Hello, Czgowchwz!

James Jorden: So what did Marwdew Czgowchwz really sound like?

James McCourt: I had in mind for her a Farrell-Traubel voice, unleashed torrents of sound. But to tell the truth, I didn't know what she sounded like. For the Amneris, she would have sounded as much like Rita Gorr as possible, that big a sound. But in addition, she would have the consummate artistry of Simionato, plus she would be a little nuts like Fedora Barbieri.

Do you think singers need to be nuts - or, let's say, "flawed" to be interesting?

I don't know of a singer who in the estimation of everybody is unflawed. I suppose you could say that Tebaldi had a flawless voice. And yet, they always used to joke that the diapason must be lower in Italy because in New York she was a quarter-tone flat. And Victoria, maybe she was flawless, but her energy flagged, she would tire later in the evening. Victoria had a funny idea about opera. She sang only four performances of Ariadne auf Naxos in her career, at La Scala. A big success, but she said she noticed her voice was changing, getting larger: "I realized that if I continued to sing like this, I wouldn't be able to sing a Schubert song again the way it must be sung." And Desdemona, a role people thought was a natural for her -- she waited until 1958 to sing at the Met, then after that she sang it in San Francisco, and never again. The only voices I heard even on recordings that seemed to me to be completely flawless were Ponselle and Flagstad. Certainly Ponselle was flawless, even in that rather strange Carmen she did. Other than that I never heard a flawless voice.

Kiri te Kanawa had a flawless sound but she was not a very interesting artist.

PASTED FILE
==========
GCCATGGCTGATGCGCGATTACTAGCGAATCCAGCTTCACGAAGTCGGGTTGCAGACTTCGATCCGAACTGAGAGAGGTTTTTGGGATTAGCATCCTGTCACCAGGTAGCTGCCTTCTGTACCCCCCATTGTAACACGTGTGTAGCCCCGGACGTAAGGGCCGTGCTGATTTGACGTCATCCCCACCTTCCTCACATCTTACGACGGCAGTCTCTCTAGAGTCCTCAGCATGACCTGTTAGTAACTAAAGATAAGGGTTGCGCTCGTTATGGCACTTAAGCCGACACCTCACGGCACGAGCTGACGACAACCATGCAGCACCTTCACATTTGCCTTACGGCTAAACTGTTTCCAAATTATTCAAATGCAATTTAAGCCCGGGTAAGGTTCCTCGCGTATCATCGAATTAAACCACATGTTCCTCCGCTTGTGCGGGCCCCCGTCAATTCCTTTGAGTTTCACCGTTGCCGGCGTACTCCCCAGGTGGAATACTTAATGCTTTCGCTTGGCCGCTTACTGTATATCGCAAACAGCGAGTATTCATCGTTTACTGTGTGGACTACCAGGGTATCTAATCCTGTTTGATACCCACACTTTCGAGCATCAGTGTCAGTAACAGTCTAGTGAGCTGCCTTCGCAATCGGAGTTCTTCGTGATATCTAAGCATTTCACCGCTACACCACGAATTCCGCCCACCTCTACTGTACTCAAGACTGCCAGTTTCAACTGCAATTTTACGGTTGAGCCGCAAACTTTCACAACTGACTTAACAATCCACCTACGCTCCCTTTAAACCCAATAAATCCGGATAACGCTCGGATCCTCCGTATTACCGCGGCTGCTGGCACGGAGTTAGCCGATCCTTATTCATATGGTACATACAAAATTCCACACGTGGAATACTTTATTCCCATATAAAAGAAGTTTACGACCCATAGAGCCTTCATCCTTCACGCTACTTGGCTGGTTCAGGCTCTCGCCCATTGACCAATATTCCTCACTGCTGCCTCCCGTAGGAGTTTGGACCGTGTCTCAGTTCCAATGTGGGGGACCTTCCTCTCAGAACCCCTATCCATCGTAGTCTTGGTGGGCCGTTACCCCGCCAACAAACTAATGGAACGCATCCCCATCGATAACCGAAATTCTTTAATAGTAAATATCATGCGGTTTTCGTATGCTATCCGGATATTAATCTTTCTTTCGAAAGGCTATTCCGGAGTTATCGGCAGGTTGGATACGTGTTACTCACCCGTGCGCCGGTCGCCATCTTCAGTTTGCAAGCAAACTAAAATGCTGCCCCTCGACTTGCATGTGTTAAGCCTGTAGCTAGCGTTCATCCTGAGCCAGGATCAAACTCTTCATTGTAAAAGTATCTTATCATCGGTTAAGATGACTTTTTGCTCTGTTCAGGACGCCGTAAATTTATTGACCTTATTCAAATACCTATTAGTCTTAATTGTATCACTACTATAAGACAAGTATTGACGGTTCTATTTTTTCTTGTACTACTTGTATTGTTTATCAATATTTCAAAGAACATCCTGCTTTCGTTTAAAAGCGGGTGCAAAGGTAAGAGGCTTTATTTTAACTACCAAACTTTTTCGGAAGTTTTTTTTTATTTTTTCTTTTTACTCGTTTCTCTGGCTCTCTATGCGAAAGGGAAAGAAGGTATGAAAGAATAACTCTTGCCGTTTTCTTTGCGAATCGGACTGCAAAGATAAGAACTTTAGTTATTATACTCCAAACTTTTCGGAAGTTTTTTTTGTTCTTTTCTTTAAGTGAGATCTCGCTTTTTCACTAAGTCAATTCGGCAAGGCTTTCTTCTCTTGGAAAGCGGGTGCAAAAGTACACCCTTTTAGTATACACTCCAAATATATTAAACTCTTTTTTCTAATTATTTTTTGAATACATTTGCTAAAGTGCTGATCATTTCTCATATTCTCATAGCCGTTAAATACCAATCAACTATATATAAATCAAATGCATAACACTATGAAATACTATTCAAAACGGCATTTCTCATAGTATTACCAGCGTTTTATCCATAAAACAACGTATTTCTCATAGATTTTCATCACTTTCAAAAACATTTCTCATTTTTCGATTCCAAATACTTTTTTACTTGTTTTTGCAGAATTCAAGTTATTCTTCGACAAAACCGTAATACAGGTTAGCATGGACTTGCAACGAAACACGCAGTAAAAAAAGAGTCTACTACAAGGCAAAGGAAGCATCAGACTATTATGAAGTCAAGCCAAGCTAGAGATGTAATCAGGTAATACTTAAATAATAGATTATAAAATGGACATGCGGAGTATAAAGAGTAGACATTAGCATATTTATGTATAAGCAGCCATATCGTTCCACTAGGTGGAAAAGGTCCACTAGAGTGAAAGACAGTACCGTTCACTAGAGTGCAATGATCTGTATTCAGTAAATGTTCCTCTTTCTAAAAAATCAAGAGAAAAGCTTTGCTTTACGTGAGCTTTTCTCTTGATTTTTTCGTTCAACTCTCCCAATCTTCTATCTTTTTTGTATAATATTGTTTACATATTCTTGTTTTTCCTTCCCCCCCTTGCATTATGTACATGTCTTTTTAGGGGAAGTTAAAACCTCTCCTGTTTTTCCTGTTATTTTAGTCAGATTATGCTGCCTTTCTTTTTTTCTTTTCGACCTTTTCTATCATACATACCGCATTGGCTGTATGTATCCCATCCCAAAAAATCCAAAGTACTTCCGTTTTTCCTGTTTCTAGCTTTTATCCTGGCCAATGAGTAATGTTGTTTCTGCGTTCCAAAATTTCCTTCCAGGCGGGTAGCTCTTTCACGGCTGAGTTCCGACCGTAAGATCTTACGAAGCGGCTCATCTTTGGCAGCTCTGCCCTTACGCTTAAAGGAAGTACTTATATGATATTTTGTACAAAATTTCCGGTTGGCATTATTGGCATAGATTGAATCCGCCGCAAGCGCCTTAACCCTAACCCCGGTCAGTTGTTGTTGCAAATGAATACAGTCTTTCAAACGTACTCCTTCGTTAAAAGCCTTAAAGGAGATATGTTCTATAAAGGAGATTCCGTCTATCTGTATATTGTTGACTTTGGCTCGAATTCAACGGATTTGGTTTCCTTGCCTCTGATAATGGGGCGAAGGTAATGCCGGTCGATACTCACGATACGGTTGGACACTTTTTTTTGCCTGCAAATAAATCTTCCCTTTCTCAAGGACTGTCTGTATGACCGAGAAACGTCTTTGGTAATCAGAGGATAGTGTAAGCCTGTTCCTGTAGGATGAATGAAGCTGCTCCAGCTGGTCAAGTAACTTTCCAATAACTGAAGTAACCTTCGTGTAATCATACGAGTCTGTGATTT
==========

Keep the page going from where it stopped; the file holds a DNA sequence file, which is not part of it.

I was at her first Countess at the Met and I found it very boring. Maybe Schwarzkopf had a perfect way of singing - perfect for herself, but not a perfect voice, because by the time she got here she had next to nothing left. There are times when singers do seem perfect, like the Fischer-Dieskau, de los Angeles, Schwarzkopf, Gerald Moore recital.

Is it the flaws that make an artist interesting?

I would say the idiosyncrasies, yes, the flaws are part of the character of a voice. Now, I don't mean the wobble you could walk through that Maria developed. Whatever de Hidalgo did to put that voice together and keep it together until the late '50s, that was as perfect a technique as you could want. When Rysanek was hitting her prime, the vocal personality that she was giving was so overwhelming that we can't speak of flaws. She was a goddess, everyone knows that. Even in Nabucco she was never less than exciting, and her debut was just phenomenal -- which brought great consternation to us all! I was perfectly prepared to loathe this woman!

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